Having Surgical Thrombectomy
Surgical thrombectomy is surgery to remove a blood clot from one of your blood vessels. The blood clot may be in an artery or vein in your arm, leg, or another part of your body. It may block the flow of blood to your tissues or organs.
What to tell your healthcare provider
Tell your healthcare provider about all the medicines you take. This includes over-the-counter medicines such as ibuprofen. It also includes vitamins, herbs, and other supplements. And tell your healthcare provider if you:
Have had any recent changes in your health, such as an infection or fever
Are sensitive or allergic to any medicines, latex, tape, or anesthesia (local and general)
Are pregnant or think you could be
Tests before your surgery
You may have tests before the treatment. The tests may include:
Ultrasound. This is done to help see a DVT and measure the flow of blood in your leg.
Venogram. This is done to get images of the blood clot and of your veins.
CT scan. This is done to get more detailed images of the blood clot.
MRI. This is done to get more detailed images of the blood clot.
Blood tests. These are done to check your overall health and to check for blood clotting problems.
Getting ready for your surgery
Talk with your healthcare provider about how to prepare for your surgery. You may need to stop taking some medicines before the procedure, such as blood thinners and aspirin. If you smoke, you may need to stop before your surgery. Smoking can delay healing. Talk with your healthcare provider if you need help to stop smoking.
Also, make sure to do the following:
Ask a family member or friend to take you home from the hospital. You can't drive yourself.
Don't eat or drink after midnight the night before your procedure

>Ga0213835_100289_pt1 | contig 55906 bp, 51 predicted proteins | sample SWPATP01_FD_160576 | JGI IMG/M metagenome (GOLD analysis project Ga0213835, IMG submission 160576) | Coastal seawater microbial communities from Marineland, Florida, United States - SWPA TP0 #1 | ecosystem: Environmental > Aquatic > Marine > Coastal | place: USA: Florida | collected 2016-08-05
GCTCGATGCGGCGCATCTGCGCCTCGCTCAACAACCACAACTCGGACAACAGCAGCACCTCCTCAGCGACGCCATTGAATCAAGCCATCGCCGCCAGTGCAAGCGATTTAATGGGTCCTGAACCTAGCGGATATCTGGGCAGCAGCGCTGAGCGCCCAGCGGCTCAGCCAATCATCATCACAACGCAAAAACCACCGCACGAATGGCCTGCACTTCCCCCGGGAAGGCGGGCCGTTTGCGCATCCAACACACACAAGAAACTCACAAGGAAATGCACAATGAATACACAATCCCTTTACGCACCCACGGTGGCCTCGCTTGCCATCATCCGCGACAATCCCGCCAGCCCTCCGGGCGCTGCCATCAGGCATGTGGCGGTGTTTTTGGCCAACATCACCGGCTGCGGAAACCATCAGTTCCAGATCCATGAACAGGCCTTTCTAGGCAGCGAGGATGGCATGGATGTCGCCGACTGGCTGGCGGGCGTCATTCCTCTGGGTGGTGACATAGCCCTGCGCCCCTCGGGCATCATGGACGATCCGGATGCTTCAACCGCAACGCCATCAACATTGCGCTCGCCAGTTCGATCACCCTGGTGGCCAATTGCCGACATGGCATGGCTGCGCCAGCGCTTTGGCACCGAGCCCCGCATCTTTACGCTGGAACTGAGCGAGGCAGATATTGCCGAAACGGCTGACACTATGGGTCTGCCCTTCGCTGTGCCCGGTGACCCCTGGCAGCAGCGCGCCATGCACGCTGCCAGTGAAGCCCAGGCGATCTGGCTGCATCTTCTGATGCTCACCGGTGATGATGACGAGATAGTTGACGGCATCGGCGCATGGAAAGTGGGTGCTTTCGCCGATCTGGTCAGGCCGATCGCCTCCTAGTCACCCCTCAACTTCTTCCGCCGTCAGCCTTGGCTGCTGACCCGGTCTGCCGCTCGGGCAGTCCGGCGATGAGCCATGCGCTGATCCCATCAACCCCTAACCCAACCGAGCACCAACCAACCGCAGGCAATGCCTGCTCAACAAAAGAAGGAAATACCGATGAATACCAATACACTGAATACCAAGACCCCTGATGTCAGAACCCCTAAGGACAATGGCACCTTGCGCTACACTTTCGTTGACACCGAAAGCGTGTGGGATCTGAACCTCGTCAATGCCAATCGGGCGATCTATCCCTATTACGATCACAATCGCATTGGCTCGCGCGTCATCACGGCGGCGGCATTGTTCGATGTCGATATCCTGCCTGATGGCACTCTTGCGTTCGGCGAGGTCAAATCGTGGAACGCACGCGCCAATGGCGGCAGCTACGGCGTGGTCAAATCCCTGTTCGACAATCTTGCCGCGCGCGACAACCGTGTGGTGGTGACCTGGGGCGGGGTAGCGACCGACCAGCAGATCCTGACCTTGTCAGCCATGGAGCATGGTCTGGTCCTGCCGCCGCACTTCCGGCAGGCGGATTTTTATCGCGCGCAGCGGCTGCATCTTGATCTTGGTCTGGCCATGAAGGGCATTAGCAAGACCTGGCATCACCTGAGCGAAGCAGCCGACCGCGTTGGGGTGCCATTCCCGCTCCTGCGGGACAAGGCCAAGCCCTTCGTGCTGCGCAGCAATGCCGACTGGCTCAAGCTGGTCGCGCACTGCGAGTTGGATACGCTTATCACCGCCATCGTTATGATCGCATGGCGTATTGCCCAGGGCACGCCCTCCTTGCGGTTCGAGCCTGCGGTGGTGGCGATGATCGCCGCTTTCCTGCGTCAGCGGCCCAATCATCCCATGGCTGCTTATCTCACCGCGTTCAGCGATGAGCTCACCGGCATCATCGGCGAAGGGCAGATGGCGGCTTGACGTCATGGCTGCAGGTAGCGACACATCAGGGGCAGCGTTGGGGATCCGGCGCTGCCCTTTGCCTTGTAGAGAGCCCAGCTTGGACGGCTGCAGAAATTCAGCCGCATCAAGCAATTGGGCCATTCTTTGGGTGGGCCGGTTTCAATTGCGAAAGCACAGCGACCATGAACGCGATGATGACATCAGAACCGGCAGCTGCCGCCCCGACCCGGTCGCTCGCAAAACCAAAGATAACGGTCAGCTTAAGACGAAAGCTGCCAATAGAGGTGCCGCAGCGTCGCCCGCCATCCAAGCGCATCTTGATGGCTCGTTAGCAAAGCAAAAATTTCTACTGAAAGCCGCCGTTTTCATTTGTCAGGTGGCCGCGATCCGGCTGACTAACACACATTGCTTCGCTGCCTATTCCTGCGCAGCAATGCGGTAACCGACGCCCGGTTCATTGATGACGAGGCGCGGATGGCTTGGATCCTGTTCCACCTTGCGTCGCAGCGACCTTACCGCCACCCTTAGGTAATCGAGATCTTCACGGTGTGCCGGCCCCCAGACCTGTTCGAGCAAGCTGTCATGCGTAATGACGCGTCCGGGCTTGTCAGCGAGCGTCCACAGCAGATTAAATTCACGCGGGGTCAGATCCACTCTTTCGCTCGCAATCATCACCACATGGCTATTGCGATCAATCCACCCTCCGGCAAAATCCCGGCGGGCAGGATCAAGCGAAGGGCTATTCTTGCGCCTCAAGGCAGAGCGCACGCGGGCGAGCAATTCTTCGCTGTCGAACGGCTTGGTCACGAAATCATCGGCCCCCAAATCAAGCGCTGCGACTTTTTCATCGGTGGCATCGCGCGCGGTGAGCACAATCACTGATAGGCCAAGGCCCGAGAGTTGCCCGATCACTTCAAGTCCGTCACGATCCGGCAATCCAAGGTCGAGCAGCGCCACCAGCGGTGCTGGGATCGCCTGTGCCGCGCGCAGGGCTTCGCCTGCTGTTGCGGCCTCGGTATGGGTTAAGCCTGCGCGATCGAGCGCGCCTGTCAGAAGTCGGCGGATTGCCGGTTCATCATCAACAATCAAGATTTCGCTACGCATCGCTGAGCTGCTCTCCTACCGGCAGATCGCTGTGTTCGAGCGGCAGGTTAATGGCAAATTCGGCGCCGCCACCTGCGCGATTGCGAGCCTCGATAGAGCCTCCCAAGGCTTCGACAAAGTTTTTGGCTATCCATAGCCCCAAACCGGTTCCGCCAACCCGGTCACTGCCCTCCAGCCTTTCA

Follow all other instructions from your healthcare provider
You will be asked to sign a consent form that gives your permission to do the surgery. Read the form carefully. Ask questions if something is not clear.
On the day of your surgery
Your surgery will be done by a doctor who is a blood vessel (vascular) specialist. It can be done in several ways. Ask your doctor about the details of your surgery. In general, you can expect the following:
An intravenous (IV) line will be put in a vein in your arm or hand. You’ll receive medicines and anesthesia through this IV.
You may also get medicine to help you relax (sedation) or numbing medicine (local anesthesia).
You may be given a blood thinner, such as heparin, to help stop blood clots from forming during surgery.
The surgeon will make a cut (incision) through your skin and into the blood vessel with the clot. Continuous imaging may be used to help the surgeon see the blood vessel and clot.
He or she will remove the clot and fix the blood vessel.
A thin tube (catheter) may be used to remove any part of the clot that remains. A small mesh tube (stent) may be put in the blood vessel to help keep it open.
The surgeon will close the incision and then bandage it.
After your surgery
After the surgery, you will spend time in a recovery room. Your healthcare team will watch your vital signs, such as your heart rate and breathing. You may be able to go home the same day. Your healthcare provider will tell you more about what to expect.
Recovering at home
Make sure you follow all of your healthcare provider’s instructions. This includes instructions about medicines, activity, and incision care.
After you go home, you may need to take medicines to help stop blood clots from forming. You may need to take them for a short time, or take them for a longer time. You may also need to take medicines to prevent clots before any future surgery. Your healthcare provider will let you know about any other changes in your medicines. You can take pain medicine at home if you need it.
You can go back to your normal activities when you get home. But don't do any difficult activities or heavy lifting for several days. Your doctor may give you more instructions.
You may need to wear elastic (compression) stockings. The stockings help to keep your blood flowing and stop clots from forming. If you smoke, you will need to stop. This will also help to prevent blood clots. Talk with your healthcare provider if you need help to quit smoking.
Your healthcare provider may want you to have imaging tests of your blood vessels. Make sure to go to all of your follow-up visits.
When to call your healthcare provider
Call your healthcare provider if you have any of the following:
Swelling or pain that gets worse
Weakness or numbness near the area of your surgery
Bleeding from the incision or other places
Symptoms of a blood clot. These include swelling, pain, warmth, and redness
Shortness of breath or trouble breathing
March 16, 2018
Overview of the treatment of lower extremity deep vein thrombosis (DVT), Up To Date
Hanrahan, John, MD,Sudheendra, Deepak, MD